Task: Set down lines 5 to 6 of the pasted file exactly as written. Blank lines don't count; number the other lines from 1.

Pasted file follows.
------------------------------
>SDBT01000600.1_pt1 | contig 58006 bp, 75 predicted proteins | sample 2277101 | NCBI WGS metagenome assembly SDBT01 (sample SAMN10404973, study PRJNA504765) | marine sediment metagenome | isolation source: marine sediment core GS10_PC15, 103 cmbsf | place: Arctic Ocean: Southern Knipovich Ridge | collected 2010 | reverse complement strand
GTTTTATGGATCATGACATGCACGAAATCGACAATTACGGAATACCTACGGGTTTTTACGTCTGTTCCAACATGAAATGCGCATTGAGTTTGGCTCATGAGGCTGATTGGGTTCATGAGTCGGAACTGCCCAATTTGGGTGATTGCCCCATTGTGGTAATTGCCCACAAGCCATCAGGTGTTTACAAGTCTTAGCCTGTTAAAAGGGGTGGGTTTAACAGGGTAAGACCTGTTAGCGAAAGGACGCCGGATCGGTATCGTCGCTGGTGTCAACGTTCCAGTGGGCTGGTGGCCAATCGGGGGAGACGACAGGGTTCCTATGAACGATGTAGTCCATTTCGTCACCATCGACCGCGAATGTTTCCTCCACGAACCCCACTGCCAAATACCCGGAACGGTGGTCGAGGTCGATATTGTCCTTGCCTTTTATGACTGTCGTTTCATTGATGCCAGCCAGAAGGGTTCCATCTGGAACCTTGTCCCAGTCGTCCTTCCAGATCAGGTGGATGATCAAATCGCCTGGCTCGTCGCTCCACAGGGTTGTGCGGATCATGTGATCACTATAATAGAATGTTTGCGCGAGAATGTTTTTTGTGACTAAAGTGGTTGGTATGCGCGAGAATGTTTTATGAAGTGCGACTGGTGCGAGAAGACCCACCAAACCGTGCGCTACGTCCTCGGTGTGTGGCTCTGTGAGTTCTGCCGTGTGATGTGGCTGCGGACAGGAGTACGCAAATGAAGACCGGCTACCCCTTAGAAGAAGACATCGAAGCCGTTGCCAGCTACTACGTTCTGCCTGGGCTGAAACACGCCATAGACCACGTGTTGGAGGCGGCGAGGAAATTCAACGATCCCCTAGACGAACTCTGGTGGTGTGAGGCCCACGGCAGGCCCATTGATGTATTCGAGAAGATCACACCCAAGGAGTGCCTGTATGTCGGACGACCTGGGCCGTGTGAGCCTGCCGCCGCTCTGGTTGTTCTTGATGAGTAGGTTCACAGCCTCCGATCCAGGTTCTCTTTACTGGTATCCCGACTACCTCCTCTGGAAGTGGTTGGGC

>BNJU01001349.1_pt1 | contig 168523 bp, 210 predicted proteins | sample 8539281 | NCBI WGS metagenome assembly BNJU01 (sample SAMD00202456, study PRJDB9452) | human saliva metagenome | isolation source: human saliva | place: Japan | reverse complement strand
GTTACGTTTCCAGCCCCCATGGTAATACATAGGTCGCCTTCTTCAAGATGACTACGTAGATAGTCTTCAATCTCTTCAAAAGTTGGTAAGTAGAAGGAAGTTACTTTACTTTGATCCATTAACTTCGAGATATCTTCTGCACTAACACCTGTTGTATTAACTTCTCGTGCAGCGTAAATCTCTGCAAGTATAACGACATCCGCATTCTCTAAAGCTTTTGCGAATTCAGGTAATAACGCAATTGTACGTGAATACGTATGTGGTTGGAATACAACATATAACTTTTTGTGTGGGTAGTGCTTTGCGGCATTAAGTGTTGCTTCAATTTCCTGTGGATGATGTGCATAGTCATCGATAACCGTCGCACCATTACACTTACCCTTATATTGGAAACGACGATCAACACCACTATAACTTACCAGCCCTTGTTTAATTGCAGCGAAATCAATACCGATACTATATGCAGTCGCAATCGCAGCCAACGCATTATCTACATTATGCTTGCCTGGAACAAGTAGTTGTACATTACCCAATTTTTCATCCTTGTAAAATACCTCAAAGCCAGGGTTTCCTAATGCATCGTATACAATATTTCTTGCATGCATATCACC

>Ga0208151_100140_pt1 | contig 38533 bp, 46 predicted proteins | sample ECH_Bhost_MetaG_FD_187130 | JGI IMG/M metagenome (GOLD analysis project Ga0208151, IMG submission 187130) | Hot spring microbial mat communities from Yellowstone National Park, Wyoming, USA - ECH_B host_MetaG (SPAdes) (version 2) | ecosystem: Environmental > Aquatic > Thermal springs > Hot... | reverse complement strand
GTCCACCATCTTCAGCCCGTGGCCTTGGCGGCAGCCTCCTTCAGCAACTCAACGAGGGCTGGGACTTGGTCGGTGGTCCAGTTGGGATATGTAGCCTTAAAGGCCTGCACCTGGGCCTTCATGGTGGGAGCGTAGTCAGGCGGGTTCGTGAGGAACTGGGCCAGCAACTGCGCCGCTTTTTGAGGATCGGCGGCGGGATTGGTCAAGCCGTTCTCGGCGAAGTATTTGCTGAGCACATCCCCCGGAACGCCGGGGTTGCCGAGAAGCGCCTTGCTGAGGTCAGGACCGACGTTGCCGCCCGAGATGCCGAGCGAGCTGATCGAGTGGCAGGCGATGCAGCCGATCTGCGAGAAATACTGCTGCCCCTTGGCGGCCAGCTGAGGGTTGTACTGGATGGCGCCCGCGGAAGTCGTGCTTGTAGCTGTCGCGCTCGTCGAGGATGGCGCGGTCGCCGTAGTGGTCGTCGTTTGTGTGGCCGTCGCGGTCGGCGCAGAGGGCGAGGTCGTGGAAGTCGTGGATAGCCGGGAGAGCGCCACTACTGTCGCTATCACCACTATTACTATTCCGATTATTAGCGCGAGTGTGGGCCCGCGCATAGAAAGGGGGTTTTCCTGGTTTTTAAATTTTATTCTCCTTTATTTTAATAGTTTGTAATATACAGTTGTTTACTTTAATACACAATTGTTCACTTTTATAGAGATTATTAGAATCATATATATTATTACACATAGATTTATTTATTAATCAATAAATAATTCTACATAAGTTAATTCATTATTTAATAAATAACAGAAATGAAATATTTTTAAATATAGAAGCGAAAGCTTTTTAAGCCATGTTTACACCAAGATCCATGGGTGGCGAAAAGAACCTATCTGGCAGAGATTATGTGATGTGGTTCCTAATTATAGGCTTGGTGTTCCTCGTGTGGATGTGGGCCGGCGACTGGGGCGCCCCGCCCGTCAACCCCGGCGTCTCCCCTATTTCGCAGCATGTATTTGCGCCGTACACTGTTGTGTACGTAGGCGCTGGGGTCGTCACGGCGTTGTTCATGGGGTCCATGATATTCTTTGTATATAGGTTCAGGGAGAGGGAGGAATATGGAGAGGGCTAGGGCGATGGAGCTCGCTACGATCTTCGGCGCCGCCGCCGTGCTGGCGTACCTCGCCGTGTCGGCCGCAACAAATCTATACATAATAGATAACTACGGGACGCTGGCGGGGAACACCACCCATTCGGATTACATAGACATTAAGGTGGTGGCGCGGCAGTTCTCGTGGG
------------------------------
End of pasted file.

>Ga0208151_100140_pt1 | contig 38533 bp, 46 predicted proteins | sample ECH_Bhost_MetaG_FD_187130 | JGI IMG/M metagenome (GOLD analysis project Ga0208151, IMG submission 187130) | Hot spring microbial mat communities from Yellowstone National Park, Wyoming, USA - ECH_B host_MetaG (SPAdes) (version 2) | ecosystem: Environmental > Aquatic > Thermal springs > Hot... | reverse complement strand
GTCCACCATCTTCAGCCCGTGGCCTTGGCGGCAGCCTCCTTCAGCAACTCAACGAGGGCTGGGACTTGGTCGGTGGTCCAGTTGGGATATGTAGCCTTAAAGGCCTGCACCTGGGCCTTCATGGTGGGAGCGTAGTCAGGCGGGTTCGTGAGGAACTGGGCCAGCAACTGCGCCGCTTTTTGAGGATCGGCGGCGGGATTGGTCAAGCCGTTCTCGGCGAAGTATTTGCTGAGCACATCCCCCGGAACGCCGGGGTTGCCGAGAAGCGCCTTGCTGAGGTCAGGACCGACGTTGCCGCCCGAGATGCCGAGCGAGCTGATCGAGTGGCAGGCGATGCAGCCGATCTGCGAGAAATACTGCTGCCCCTTGGCGGCCAGCTGAGGGTTGTACTGGATGGCGCCCGCGGAAGTCGTGCTTGTAGCTGTCGCGCTCGTCGAGGATGGCGCGGTCGCCGTAGTGGTCGTCGTTTGTGTGGCCGTCGCGGTCGGCGCAGAGGGCGAGGTCGTGGAAGTCGTGGATAGCCGGGAGAGCGCCACTACTGTCGCTATCACCACTATTACTATTCCGATTATTAGCGCGAGTGTGGGCCCGCGCATAGAAAGGGGGTTTTCCTGGTTTTTAAATTTTATTCTCCTTTATTTTAATAGTTTGTAATATACAGTTGTTTACTTTAATACACAATTGTTCACTTTTATAGAGATTATTAGAATCATATATATTATTACACATAGATTTATTTATTAATCAATAAATAATTCTACATAAGTTAATTCATTATTTAATAAATAACAGAAATGAAATATTTTTAAATATAGAAGCGAAAGCTTTTTAAGCCATGTTTACACCAAGATCCATGGGTGGCGAAAAGAACCTATCTGGCAGAGATTATGTGATGTGGTTCCTAATTATAGGCTTGGTGTTCCTCGTGTGGATGTGGGCCGGCGACTGGGGCGCCCCGCCCGTCAACCCCGGCGTCTCCCCTATTTCGCAGCATGTATTTGCGCCGTACACTGTTGTGTACGTAGGCGCTGGGGTCGTCACGGCGTTGTTCATGGGGTCCATGATATTCTTTGTATATAGGTTCAGGGAGAGGGAGGAATATGGAGAGGGCTAGGGCGATGGAGCTCGCTACGATCTTCGGCGCCGCCGCCGTGCTGGCGTACCTCGCCGTGTCGGCCGCAACAAATCTATACATAATAGATAACTACGGGACGCTGGCGGGGAACACCACCCATTCGGATTACATAGACATTAAGGTGGTGGCGCGGCAGTTCTCGTGGG